Referring now to FIG. 2, the output signal response of the bandpass filter stage 11 and the output signal response of the tuned filter stage 17 is depicted for the component values listed in the table above. The response of the bandpass filter stage 11 is shown in waveform A to have a center frequency at 735 c.p.s., while the re sponse of the tuned filter stage 17 is shown in waveform B to have a center frequency at 697 c.p.s. Waveform B is down approximately three decibels within 18 cycles of the center frequency, while waveform A is down three decibels within 35 cycles of the center frequency. This shows that the bandpass filter stage 11 passes a much wider range of input signals than does the tuned stage. Thus, the bandpass stage not only passes signal having a frequency of 697 c.p.s., but also those, for example, having a frequency of 770 c.p.s. for which the other tuned filter stage 19 could be tuned.

In the circuit which has been described, the output signals are supplied by the integrator stages 21 and 23 whenever an input signal of a predetermined level and duration is present having frequency components corresponding to the center frequencies of the tuned filter stages 17 and 19. It is, of course, recognized by those skilled in the art that if it were desirous to detect more than two tones, several bandpass filters could be utilized in conjunction with additional tuned filter stages. Conversely, one tuned filter stage would be sufficient to detect a single desired frequency.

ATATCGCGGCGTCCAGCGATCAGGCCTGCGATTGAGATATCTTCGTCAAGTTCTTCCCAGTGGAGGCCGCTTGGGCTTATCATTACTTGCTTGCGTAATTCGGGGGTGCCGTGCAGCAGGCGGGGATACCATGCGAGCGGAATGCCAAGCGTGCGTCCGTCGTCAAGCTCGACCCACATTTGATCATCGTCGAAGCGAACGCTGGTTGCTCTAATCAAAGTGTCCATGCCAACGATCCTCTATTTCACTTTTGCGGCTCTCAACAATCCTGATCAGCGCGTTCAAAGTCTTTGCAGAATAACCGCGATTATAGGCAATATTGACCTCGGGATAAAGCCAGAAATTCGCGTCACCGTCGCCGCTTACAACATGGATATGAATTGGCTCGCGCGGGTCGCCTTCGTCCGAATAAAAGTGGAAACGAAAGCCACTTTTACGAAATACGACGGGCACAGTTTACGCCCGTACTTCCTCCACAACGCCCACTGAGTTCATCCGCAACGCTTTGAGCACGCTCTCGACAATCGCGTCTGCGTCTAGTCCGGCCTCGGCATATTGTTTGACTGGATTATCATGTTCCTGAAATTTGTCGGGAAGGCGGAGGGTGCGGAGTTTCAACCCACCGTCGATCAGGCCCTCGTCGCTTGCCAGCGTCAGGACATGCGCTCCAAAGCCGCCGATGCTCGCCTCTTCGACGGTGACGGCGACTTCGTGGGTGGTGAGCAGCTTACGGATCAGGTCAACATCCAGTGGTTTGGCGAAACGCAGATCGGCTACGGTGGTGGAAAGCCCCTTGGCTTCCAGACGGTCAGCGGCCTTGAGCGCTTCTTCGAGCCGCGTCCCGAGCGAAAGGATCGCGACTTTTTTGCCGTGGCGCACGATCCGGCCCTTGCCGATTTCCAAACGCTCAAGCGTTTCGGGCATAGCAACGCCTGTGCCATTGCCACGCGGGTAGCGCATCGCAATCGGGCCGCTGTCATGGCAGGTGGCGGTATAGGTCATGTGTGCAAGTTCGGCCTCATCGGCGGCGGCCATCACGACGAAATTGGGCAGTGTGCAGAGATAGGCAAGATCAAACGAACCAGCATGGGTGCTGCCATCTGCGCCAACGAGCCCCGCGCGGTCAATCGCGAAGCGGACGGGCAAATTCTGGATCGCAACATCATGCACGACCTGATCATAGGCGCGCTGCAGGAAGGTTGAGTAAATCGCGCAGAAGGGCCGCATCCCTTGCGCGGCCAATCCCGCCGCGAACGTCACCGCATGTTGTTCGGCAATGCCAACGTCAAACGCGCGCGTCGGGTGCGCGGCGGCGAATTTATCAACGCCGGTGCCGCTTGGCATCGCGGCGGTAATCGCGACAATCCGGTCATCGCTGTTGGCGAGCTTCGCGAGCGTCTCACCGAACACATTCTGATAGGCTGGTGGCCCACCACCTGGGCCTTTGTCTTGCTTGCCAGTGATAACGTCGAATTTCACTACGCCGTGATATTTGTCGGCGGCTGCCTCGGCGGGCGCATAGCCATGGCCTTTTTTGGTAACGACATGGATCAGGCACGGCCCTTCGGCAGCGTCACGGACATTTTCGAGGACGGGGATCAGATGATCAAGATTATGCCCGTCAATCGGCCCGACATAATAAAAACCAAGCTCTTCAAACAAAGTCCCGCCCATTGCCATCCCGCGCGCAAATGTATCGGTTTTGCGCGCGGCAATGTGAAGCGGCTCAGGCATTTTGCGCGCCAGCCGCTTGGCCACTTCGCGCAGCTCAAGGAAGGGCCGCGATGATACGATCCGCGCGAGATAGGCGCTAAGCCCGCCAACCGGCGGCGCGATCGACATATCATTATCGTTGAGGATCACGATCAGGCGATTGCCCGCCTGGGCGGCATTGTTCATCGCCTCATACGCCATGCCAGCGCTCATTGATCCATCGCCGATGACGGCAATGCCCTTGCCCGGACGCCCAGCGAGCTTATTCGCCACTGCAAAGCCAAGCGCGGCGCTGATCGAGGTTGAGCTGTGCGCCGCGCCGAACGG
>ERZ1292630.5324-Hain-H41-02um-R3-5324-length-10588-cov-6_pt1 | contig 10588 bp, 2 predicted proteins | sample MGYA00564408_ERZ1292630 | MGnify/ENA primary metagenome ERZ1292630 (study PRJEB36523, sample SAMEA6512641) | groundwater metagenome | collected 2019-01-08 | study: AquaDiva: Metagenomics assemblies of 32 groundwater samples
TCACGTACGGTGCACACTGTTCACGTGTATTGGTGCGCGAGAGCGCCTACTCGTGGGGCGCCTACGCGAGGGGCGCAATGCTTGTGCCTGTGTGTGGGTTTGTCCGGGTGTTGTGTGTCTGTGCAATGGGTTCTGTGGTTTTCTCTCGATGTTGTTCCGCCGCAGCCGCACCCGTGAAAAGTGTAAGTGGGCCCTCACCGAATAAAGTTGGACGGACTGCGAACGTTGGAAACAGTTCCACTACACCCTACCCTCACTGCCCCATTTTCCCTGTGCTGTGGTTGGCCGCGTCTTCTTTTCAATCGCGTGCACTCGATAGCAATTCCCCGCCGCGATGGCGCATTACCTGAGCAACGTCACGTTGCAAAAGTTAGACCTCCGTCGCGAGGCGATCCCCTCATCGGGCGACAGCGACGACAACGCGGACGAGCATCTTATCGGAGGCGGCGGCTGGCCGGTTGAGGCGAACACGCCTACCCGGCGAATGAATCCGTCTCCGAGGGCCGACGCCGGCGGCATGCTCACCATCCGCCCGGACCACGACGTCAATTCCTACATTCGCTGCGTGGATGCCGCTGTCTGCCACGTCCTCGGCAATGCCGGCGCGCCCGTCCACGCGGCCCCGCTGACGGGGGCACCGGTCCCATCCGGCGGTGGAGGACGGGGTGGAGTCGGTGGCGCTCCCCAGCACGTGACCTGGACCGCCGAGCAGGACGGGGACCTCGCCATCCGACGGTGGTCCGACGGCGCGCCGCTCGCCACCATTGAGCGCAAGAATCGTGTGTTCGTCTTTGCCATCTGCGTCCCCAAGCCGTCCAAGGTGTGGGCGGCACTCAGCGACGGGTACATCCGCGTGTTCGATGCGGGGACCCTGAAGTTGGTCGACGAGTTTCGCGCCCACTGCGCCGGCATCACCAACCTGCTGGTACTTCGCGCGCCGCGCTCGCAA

While the invention has been particularly shown and described with reference to the preferred embodiment thereof, it should be understood by those skilled in the art that the foregoing and other changes in form and detail may be made therein without departing from the scope of the invention.

What is claimed is:

1. An active resonant filter for filtering all signals except those within a selected frequency range comprising:

a first transistor having base, emitter, and collector electrodes;

a first source of supply voltage;

a second source of supply voltage, one of said sources having a positive potential relative to the other source;

a collector resistor connected between the collector electrode of the transistor and the first voltage source;